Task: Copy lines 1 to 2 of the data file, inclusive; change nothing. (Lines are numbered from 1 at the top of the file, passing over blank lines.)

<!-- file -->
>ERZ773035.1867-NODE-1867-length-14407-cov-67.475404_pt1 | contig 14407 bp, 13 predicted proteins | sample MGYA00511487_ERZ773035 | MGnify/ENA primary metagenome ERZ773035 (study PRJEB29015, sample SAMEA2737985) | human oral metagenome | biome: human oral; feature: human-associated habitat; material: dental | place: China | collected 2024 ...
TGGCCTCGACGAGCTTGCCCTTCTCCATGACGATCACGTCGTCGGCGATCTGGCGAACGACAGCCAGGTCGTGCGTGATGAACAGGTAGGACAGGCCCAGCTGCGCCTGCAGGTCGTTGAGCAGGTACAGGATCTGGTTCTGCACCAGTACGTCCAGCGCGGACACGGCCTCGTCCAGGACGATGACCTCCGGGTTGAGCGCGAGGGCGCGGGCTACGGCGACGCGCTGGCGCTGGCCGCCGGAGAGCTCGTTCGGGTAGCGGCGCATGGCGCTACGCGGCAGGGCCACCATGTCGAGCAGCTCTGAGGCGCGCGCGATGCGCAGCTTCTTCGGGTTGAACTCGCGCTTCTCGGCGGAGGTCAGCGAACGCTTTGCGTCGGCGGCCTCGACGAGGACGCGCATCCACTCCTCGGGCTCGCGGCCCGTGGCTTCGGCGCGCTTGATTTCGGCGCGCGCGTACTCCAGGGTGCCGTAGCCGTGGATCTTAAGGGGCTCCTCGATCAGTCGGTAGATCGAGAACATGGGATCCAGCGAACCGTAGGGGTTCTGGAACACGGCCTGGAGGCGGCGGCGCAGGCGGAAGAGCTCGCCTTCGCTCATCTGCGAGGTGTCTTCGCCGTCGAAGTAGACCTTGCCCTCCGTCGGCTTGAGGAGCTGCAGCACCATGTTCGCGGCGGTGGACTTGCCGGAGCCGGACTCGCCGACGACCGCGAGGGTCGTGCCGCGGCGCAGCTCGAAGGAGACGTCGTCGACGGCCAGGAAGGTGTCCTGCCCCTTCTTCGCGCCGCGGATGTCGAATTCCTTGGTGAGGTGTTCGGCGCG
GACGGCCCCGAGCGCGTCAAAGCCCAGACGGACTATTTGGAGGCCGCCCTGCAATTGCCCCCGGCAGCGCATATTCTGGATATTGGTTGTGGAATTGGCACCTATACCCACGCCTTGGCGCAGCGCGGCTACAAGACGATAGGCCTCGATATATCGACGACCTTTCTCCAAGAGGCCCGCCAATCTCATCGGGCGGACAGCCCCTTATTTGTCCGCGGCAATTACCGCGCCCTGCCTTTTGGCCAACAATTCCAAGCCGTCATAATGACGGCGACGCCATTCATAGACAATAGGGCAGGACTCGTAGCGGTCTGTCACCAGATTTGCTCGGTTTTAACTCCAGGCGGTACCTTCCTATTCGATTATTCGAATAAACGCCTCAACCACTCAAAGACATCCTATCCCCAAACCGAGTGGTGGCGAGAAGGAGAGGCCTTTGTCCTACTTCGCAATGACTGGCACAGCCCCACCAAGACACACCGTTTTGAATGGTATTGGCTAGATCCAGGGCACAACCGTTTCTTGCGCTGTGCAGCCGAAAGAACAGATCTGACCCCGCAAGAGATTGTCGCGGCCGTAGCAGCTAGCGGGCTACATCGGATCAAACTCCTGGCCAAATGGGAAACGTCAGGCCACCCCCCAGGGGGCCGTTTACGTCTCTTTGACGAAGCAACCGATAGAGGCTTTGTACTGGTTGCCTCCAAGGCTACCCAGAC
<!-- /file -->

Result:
>ERZ773035.1867-NODE-1867-length-14407-cov-67.475404_pt1 | contig 14407 bp, 13 predicted proteins | sample MGYA00511487_ERZ773035 | MGnify/ENA primary metagenome ERZ773035 (study PRJEB29015, sample SAMEA2737985) | human oral metagenome | biome: human oral; feature: human-associated habitat; material: dental | place: China | collected 2024 ...
TGGCCTCGACGAGCTTGCCCTTCTCCATGACGATCACGTCGTCGGCGATCTGGCGAACGACAGCCAGGTCGTGCGTGATGAACAGGTAGGACAGGCCCAGCTGCGCCTGCAGGTCGTTGAGCAGGTACAGGATCTGGTTCTGCACCAGTACGTCCAGCGCGGACACGGCCTCGTCCAGGACGATGACCTCCGGGTTGAGCGCGAGGGCGCGGGCTACGGCGACGCGCTGGCGCTGGCCGCCGGAGAGCTCGTTCGGGTAGCGGCGCATGGCGCTACGCGGCAGGGCCACCATGTCGAGCAGCTCTGAGGCGCGCGCGATGCGCAGCTTCTTCGGGTTGAACTCGCGCTTCTCGGCGGAGGTCAGCGAACGCTTTGCGTCGGCGGCCTCGACGAGGACGCGCATCCACTCCTCGGGCTCGCGGCCCGTGGCTTCGGCGCGCTTGATTTCGGCGCGCGCGTACTCCAGGGTGCCGTAGCCGTGGATCTTAAGGGGCTCCTCGATCAGTCGGTAGATCGAGAACATGGGATCCAGCGAACCGTAGGGGTTCTGGAACACGGCCTGGAGGCGGCGGCGCAGGCGGAAGAGCTCGCCTTCGCTCATCTGCGAGGTGTCTTCGCCGTCGAAGTAGACCTTGCCCTCCGTCGGCTTGAGGAGCTGCAGCACCATGTTCGCGGCGGTGGACTTGCCGGAGCCGGACTCGCCGACGACCGCGAGGGTCGTGCCGCGGCGCAGCTCGAAGGAGACGTCGTCGACGGCCAGGAAGGTGTCCTGCCCCTTCTTCGCGCCGCGGATGTCGAATTCCTTGGTGAGGTGTTCGGCGCG